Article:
Or how about when Jerusalem Mayor Lupolianksi has to be so politically correct while visiting Boro Park — Boro Park! — that he refuses to speak out against immorality and no one questions his silence in the face of a planned quarter-of-a-million-person homosexual breach of Jerusalem’s chomos and megdalim (walls and towers)?

Not one Orthodox organization has done anything of significance to rally our community against this sacrilege. Have the leaders of those groups forgotten — or do they simply prefer to ignore — that Matisyahu and his sons not only declared a revolutionary war on the Greeks who were an international empire but concurrently declared a civil war on the misyavnim Jews who were aiding the defilement of Yerushalayim?

It’s been five weeks since we publicly pleaded with Agudah the O.U. and Young Israel to provide us with dynamic Hashmonaim-like leadership. The sound of misyavnim-tainted silence is deafening. I ask the following questions of these organizations:

Why is it dignified and proper for Agudah Knesset Member Eichler to be featured in the international media continuously heckling Prime Minister Sharon while he is warned and ultimately expelled from the Parliamentary chambers? Was Daas Torah consulted before he engaged in these unseemly histrionics? Or was he just another politician playing to his audience whose anger we all share regarding Sharon’s cuts of subsidies for large families?

Why can M.K. Eichler scream about money and why can’t he and his colleague Mayor Lupolianksi express similar outrage about the planned defiling of Hashem’s courtyard?

Why do the two Agudah-associated haredi papers often write puff pieces about politicians who are contaminating the wellsprings from which we drink but an article seriously dissecting their horrific contradiction of our Torah values will never appear on their pages? Why is this not misyavnim of the right?

Why is the statement of Rav Shach zt l (quoted in Rav Meir Vallach’s Hagadas Rav Shach) declaring his Daas Torah that the homosexual agenda must be vigorously fought both in the U.S. and Israel no longer operative?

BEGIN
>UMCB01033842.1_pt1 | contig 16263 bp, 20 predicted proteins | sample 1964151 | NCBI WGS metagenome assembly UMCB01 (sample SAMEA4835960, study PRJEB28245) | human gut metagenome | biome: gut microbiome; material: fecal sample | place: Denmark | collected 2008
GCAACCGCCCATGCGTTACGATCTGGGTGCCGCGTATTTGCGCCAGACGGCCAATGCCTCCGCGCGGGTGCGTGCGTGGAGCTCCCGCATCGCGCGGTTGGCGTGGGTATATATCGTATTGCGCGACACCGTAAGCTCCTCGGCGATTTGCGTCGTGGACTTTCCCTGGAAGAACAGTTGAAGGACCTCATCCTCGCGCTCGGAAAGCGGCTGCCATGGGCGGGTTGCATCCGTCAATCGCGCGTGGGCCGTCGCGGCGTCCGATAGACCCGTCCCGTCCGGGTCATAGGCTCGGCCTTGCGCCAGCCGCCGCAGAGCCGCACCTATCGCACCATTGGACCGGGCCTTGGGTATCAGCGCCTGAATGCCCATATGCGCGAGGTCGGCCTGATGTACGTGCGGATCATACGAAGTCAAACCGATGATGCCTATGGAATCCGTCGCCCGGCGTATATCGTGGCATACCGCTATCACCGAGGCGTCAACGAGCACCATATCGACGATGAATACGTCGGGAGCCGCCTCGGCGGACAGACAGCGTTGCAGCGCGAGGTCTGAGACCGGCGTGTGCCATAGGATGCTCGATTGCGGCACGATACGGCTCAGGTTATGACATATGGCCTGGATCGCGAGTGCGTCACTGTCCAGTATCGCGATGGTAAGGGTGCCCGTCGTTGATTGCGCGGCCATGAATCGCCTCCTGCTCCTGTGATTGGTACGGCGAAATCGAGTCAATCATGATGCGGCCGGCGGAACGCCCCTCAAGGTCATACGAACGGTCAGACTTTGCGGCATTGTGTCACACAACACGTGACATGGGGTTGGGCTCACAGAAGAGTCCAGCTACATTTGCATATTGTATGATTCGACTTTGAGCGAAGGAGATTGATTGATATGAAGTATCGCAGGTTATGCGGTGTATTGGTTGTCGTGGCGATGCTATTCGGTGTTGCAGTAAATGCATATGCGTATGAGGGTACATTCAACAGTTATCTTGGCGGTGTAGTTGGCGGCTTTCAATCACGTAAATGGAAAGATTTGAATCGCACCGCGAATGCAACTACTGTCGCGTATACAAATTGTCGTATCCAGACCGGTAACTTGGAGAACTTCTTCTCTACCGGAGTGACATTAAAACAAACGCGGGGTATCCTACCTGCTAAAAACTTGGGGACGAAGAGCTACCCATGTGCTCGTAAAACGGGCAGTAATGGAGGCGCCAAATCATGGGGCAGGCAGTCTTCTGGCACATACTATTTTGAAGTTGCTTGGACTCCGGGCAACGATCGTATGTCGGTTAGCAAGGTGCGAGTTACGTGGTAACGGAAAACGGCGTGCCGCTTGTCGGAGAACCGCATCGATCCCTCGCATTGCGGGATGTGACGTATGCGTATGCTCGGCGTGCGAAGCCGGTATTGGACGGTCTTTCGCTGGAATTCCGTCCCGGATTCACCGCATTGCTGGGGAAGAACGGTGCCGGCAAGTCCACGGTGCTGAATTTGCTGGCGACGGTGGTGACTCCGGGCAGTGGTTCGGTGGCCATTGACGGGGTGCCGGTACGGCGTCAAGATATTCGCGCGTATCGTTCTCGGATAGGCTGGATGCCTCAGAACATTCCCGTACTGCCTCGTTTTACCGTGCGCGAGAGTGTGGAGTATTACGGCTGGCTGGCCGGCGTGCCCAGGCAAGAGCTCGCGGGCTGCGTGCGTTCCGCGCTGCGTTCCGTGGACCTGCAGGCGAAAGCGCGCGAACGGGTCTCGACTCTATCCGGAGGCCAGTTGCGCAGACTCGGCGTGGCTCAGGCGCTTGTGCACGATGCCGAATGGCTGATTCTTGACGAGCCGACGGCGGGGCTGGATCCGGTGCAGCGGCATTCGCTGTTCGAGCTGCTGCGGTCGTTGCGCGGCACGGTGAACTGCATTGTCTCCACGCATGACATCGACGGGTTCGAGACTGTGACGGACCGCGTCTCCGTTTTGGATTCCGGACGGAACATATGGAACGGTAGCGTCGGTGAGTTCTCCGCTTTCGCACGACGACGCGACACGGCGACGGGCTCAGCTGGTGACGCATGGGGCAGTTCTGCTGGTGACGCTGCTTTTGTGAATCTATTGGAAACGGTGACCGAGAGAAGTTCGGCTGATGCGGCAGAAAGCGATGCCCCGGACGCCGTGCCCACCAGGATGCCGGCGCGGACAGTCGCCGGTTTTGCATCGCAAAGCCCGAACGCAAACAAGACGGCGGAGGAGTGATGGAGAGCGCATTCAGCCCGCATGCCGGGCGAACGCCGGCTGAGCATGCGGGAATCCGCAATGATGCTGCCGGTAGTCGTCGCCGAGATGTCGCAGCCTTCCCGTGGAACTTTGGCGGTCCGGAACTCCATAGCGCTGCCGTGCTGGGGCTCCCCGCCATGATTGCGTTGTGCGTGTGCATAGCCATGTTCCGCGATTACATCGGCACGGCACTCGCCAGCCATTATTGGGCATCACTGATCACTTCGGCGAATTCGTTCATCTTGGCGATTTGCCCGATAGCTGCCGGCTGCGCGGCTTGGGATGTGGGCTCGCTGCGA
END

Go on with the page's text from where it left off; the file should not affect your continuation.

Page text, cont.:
For that matter why is Rav Moshe Feinstein’s ruling that All who heed our words should do all in their power to publicly oppose the homosexual agenda basically disregarded by the organizations that presume to speak for the Torah community? What has changed since Rav Moshe’s demise? Aren’t we the Torah public entitled to know why this policy is no longer followed? If the Maccabees had made all these political cheshbonos of whether it was logically possible to defeat either the might of the Greek army and its predominant culture or their fellow Jewish Hellenistic politicians would we be celebrating Chanukah today?

Finally I ask — I beseech — our leaders: When are we going to get some cogent in-depth answers to these serious questions that assail the hearts of thousands of yeshiva-educated Jews who are seeing an ever-growing disconnect between the hashkofah (Torah perspective) we were taught in yeshiva and the real politics practiced by our Torah bureaucracies?

The Posuk says Ask your zekainim and they will answer you. With the encouragement of gedolim of yesteryear I asked and received an answer far different from the sha shtill policy practiced today. Things haven’t gotten better. Az tzitut vey shreit min. If it really hurts us if the message of Chanukah really resonates we must cry out with the same dignity (or perhaps lack thereof) which Knesset member Eichler exhibited in the Knesset. Did he really change anything by his outbursts? Perhaps not but he showed his constituency that he feels their pain. Dare we do less for kedushas Yerushalayim? 

When I go to Washington to enlist the help of sympathetic non-Jews and they agree to extend it but ask what your fellow rabbis are doing why should I have to funfer (equivocate)?

We deserve a comprehensive answer. If it can’t be given in this forum use any other media outlet or gathering to give this issue a thorough airing. We deserve this hadracha (guidance) — it’s our right. And it’s what the light of Chanukah is all about.


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Rabbi Yehuda Levin is a longtime Torah pro-family activist. He hosts Levin@11, Thursday evenings, on 620 WSNR AM radio; episodes are also available on YouTube. He can be reached at